Every suspected militant, who was arrested for these attacks, has been released.
And might we be reminded that this pattern cuts across the entire judicial system of Pakistan that has released hardened criminals such as Hafiz Saeed, Malik Ishaaq and Mualana Abdul Aziz, after they were captured and presented before the courts by our security agencies.
The call for the establishment of military courts, thus, is simply an acceptance of the failure of our judicial process.
Pakistan, and her people, have come to the inescapable conclusion that no reform of the Anti-Terrorism Act, no restructuring of our civilian judicial process, no reinforcement of Case Management System, and no measure of additional funding for ‘Access to Justice’ can jolt the judicial arm of this nation out of its criminal slumber.
But why stop here then? Why stop at establishing military courts just for counter-terrorism? The rot and inefficiency of our judicial organ (for which the Bar is equally to be blamed!) is far deeper in other areas of litigation.
Why should the 80-year old Allah Ditta spend the rest of his feeble days chasing after the trial of his son’s murder, which has been stuck in the Sessions court for almost a decade? Why must Bashiran Bibi suffer the slings of our civil courts, for the better part of her life, before she and her daughters can see a penny from the husband’s inheritance? Is their pain invisible to our conscience simply because it is not dripping in blood? Does our society, nay, our humanity, place such unfortunate individuals at a lower pedestal than the Swiss Letter case or Dr.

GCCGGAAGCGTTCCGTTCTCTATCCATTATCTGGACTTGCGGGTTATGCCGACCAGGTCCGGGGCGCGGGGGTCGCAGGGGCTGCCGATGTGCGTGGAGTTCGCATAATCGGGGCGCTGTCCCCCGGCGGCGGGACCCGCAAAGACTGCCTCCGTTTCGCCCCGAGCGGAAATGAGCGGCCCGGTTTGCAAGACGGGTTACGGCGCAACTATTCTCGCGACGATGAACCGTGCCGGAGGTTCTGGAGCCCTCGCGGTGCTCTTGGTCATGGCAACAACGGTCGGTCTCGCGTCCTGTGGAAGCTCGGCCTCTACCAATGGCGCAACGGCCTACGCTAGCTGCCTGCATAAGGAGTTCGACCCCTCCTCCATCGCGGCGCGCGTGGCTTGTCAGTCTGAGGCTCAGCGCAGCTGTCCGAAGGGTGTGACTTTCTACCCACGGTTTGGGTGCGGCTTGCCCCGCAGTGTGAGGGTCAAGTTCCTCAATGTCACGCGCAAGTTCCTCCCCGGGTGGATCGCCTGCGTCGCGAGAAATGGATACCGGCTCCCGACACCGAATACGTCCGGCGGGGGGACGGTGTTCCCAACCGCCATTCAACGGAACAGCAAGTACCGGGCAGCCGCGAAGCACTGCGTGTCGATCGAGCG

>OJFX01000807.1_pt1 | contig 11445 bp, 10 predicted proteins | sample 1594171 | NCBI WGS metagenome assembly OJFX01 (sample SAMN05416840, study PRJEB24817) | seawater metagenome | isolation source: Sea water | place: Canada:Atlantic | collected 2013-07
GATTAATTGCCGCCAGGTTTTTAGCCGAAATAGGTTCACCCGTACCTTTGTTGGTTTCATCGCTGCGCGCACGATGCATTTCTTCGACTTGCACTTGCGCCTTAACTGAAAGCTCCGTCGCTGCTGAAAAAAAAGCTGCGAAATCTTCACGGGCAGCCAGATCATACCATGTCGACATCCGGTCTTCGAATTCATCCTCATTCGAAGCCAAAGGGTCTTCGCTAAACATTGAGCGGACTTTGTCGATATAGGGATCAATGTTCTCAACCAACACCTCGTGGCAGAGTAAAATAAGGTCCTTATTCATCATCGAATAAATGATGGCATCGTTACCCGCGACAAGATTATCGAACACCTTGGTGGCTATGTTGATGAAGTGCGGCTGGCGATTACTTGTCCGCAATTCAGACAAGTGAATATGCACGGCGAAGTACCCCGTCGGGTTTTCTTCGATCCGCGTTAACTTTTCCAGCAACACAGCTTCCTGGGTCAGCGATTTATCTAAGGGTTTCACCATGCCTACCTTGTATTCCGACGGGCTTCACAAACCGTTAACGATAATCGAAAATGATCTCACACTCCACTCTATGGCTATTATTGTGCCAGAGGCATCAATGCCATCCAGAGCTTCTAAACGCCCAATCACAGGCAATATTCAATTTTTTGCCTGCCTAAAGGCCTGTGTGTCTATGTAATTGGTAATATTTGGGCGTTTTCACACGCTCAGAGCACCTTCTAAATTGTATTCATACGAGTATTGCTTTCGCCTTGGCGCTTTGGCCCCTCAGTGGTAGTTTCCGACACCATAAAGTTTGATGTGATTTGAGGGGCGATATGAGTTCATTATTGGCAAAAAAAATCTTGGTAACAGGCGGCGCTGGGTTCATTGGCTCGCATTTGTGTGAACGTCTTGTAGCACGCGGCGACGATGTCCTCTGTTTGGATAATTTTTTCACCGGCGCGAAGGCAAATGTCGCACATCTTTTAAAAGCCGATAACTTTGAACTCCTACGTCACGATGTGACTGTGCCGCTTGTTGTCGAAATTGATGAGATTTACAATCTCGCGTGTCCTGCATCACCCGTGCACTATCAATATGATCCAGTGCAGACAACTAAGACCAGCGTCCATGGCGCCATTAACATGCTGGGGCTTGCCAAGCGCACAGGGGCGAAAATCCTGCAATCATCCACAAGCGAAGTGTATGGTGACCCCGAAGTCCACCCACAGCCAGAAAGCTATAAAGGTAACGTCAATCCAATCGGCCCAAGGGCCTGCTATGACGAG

Arslan Iftikhar saga?In case we do, and are therefore comfortable persisting with our current disposition, then may Allah have mercy upon our squalid souls! And if we do not, then should we dispense with the entire constitutional judiciary, and instead create military criminal courts, military inheritance courts, military land courts, and military corporate courts?Woefully, we may not be too far from the day that our people clamor for such alternatives.
The ball is now in the judiciary’s court.
In recognition of our judicial failure, military courts for counter-terrorism (which is the need of the hour) will soon be a constitutional reality.
However, will our nation descend into any further measure of the sort, is really up to the judges and lawyers in this country.
Apparently, the honorable Chief Justice called a meeting this week to urge that terrorism cases be given priority through out our courts.
But the time for such meetings is now over.
A bereaved nation can no longer be consoled through statements of intent.
Our legal fraternity, as well as the judiciary, now face a nation that no longer believes in the value, efficiency and effectiveness of our courts.
As a member of the legal fraternity: we can no longer blame the police officials for not gathering enough evidence, or the prosecution for not presenting it well.
We can no longer hide behind the excuse of not having enough judges, or being buried under a backlog of cases.
We can no longer tolerate counsels who delay or prolong the litigation process.
All of these, and more, are our internal issues.
And we must find internal solutions to counter them.
Because if we do not, the people and polity of Pakistan will have no choice but to deem us irrelevant, and resort to extra-constitutional measures for addressing their plight.
The writer is a lawyer based in Lahore.
He has a Masters in Constitutional Law from Harvard Law School.
He can be contacted at 
saad@post.
harvard.